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Since it’s the season of looking ahead, making plans, and setting goals, here are the astronomical events worth observing in 2020.

Venus, the “Evening Star,” will dominate the western sky after sundown until late May.

Two planets will pass behind the moon in Idaho skies in 2020: Mars on the morning of February 18th, and Venus on the afternoon of December 12th. The moon brushes by Venus on June 19th, and Mars on Aug. 9, Sept. 5, and Oct. 2. Earth and Mars are quite close on Oct. 6.

Of the dozen annual meteor showers scattered throughout the year, only four are noticeably more prolific than the sporadic meteors seen on any dark, clear night. In 2020, both August’s Perseids and December’s Geminids will be washed out by a bright moon. The strongest showers on moonless nights include the brief-but-intense Quadrantids (peaking at 2 a.m. on Jan. 4) and the Eta Aquariids (peaking at 2 a.m. on May 6).

The only total eclipse on Earth this year, lunar or solar, won’t occur until Dec. 14, when a total solar eclipse will zip across southern Chile and Argentina. Idahoans’ only eclipse will be the subtle shading of a penumbral lunar eclipse in the early predawn hours of Nov. 30.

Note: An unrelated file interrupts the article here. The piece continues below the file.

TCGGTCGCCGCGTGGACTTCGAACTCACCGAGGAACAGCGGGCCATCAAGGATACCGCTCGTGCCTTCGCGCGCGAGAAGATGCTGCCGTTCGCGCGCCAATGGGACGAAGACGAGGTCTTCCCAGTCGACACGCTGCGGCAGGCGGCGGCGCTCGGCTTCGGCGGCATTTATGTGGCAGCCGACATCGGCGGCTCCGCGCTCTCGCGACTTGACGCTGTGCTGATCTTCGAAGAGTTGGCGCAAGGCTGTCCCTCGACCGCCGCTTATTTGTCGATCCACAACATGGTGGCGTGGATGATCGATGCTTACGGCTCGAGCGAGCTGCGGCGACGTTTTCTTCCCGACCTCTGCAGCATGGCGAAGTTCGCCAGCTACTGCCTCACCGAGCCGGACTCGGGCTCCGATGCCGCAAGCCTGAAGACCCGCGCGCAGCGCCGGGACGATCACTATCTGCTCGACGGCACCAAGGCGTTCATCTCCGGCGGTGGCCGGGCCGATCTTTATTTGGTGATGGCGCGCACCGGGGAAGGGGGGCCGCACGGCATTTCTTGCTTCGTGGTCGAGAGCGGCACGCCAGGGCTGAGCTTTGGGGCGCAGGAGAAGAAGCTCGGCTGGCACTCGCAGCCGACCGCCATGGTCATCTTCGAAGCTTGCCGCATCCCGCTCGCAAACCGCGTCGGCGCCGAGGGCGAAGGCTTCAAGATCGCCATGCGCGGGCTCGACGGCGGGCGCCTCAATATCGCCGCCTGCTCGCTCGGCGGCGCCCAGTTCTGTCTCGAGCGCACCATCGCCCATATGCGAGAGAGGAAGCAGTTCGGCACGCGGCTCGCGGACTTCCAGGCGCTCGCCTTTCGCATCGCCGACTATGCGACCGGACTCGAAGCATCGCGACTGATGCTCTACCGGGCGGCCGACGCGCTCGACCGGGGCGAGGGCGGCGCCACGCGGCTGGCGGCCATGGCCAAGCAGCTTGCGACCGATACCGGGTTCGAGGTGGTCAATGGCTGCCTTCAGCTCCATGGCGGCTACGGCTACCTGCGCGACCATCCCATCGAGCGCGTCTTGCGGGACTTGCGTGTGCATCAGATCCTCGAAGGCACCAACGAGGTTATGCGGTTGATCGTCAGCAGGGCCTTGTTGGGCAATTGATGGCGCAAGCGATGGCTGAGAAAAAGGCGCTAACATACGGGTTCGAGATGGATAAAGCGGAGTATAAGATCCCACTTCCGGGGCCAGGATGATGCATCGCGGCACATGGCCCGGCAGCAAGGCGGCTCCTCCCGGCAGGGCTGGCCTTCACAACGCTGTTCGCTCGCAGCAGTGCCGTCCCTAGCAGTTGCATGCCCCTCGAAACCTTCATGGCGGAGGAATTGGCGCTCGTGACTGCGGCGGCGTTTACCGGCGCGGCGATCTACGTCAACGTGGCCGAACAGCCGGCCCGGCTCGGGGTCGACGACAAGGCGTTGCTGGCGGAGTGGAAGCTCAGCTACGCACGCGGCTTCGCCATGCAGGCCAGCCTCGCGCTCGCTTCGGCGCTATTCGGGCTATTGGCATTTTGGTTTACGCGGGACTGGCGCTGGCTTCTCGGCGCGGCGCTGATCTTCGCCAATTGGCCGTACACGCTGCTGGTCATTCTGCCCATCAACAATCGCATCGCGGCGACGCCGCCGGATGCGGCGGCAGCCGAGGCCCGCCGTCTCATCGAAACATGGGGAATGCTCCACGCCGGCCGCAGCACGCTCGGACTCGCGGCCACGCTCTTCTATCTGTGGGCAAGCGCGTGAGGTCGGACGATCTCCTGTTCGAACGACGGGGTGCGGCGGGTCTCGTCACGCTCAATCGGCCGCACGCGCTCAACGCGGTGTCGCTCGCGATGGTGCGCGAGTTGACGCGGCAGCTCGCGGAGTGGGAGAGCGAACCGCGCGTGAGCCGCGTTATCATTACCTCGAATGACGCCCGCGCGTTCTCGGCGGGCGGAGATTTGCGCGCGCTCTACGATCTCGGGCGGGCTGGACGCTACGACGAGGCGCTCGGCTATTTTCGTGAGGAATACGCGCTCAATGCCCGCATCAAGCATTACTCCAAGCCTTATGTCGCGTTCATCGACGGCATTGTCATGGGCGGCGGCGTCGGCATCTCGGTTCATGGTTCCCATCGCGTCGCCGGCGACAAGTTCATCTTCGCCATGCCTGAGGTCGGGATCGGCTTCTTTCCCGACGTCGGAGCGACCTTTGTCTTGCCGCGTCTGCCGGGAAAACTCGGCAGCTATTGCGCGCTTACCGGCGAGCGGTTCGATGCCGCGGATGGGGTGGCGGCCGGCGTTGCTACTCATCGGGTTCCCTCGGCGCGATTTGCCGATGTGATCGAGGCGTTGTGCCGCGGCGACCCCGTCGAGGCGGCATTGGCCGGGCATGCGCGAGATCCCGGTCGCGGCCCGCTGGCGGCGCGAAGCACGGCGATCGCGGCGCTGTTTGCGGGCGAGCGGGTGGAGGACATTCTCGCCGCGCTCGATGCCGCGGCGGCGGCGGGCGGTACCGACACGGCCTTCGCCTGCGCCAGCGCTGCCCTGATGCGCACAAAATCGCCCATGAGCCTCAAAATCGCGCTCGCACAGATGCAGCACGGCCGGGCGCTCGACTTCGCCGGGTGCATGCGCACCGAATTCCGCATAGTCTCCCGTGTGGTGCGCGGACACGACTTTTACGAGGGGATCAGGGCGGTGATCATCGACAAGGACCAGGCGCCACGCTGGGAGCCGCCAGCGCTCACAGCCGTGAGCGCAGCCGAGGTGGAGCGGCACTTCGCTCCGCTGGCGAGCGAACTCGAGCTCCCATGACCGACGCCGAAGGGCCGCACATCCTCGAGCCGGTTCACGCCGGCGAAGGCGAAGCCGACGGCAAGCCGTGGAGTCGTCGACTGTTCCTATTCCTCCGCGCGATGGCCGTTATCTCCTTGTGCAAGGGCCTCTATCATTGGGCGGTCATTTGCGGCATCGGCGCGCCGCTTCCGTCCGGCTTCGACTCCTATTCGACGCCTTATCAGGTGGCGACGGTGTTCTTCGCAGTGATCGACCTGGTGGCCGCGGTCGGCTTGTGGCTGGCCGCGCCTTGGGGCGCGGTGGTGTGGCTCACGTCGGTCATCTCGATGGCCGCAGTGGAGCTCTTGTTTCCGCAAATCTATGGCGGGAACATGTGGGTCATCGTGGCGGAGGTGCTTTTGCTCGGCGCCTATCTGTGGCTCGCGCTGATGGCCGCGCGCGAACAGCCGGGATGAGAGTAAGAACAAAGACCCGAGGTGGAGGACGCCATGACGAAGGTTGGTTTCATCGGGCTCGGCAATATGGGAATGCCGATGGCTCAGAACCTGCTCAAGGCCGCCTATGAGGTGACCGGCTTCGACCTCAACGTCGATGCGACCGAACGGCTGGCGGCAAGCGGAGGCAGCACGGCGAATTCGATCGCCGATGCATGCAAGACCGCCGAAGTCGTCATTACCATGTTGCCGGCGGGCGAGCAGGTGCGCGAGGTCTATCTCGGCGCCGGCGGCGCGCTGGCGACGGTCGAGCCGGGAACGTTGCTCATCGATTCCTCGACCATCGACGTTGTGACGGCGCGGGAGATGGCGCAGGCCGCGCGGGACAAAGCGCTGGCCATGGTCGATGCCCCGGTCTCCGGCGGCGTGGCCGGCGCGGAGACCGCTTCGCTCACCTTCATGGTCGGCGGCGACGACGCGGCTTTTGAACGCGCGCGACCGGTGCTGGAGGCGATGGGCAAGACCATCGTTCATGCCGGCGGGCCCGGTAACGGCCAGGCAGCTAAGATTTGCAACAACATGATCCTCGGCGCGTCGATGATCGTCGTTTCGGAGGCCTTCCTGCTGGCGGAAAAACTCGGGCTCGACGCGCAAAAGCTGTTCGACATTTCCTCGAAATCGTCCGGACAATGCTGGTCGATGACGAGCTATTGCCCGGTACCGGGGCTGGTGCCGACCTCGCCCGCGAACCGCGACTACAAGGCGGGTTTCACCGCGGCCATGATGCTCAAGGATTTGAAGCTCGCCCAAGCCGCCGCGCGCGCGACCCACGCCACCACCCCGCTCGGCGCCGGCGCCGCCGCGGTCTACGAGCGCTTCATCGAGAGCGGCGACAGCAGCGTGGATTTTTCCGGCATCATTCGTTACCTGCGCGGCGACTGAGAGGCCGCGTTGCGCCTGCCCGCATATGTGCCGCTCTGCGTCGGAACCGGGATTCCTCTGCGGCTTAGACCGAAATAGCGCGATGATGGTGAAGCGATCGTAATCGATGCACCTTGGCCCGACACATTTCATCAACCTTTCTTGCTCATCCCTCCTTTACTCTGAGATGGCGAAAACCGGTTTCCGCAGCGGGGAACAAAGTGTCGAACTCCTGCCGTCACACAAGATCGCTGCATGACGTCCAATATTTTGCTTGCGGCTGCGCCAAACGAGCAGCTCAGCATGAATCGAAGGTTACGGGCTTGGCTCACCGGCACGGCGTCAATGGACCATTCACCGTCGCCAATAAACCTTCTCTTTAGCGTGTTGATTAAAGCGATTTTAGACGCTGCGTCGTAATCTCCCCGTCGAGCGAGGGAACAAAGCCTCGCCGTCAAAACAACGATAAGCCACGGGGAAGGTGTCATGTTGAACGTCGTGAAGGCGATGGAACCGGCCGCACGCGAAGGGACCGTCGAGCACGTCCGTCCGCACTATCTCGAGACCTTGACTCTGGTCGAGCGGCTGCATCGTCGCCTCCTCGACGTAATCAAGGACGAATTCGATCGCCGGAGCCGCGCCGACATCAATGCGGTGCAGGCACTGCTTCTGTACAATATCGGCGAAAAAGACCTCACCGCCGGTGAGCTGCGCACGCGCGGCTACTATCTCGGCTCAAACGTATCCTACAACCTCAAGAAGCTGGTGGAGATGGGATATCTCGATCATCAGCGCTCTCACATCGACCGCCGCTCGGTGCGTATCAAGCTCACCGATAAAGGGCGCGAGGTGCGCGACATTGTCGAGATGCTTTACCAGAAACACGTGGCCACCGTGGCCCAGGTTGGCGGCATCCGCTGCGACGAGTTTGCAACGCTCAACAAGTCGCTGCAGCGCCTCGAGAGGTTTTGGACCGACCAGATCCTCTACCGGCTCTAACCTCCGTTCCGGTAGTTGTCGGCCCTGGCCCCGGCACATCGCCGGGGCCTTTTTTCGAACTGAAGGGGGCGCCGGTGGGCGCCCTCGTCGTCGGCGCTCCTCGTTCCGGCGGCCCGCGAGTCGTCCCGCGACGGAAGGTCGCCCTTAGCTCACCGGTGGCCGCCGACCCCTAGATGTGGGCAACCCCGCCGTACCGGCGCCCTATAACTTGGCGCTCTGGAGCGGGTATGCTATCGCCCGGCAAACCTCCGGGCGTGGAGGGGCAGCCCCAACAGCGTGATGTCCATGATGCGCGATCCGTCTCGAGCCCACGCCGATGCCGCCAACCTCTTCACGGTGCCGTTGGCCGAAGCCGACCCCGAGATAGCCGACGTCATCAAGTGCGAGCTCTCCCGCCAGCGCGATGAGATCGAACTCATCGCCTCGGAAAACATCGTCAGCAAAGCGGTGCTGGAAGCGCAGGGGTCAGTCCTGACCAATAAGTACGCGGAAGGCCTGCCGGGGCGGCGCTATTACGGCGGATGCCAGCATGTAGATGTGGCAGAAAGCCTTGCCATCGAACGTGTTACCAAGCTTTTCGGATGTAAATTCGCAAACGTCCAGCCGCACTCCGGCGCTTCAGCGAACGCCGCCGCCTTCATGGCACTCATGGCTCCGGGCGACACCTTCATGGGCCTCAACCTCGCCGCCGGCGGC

The sun, still deep in the minimum of its eleven-year sunspot cycle, should start waking up in 2020, although probably only in the second half of the year. As of this writing, none of the rare sunspots in recent months have borne the magnetic polarity of the new cycle, signifying that it has yet to commence.

Close planetary meet-ups include Mercury and Venus on May 21, and a once-in-twenty-years “Great Conjunction” of Jupiter and Saturn on Dec. 21 (the closest since the 17th century).

Next column: Space exploration highlights in 2020.

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Chris Anderson manages the College of Southern Idaho’s Centennial Observatory in Twin Falls. He can be reached at 732-6663 or canderson@csi.edu.

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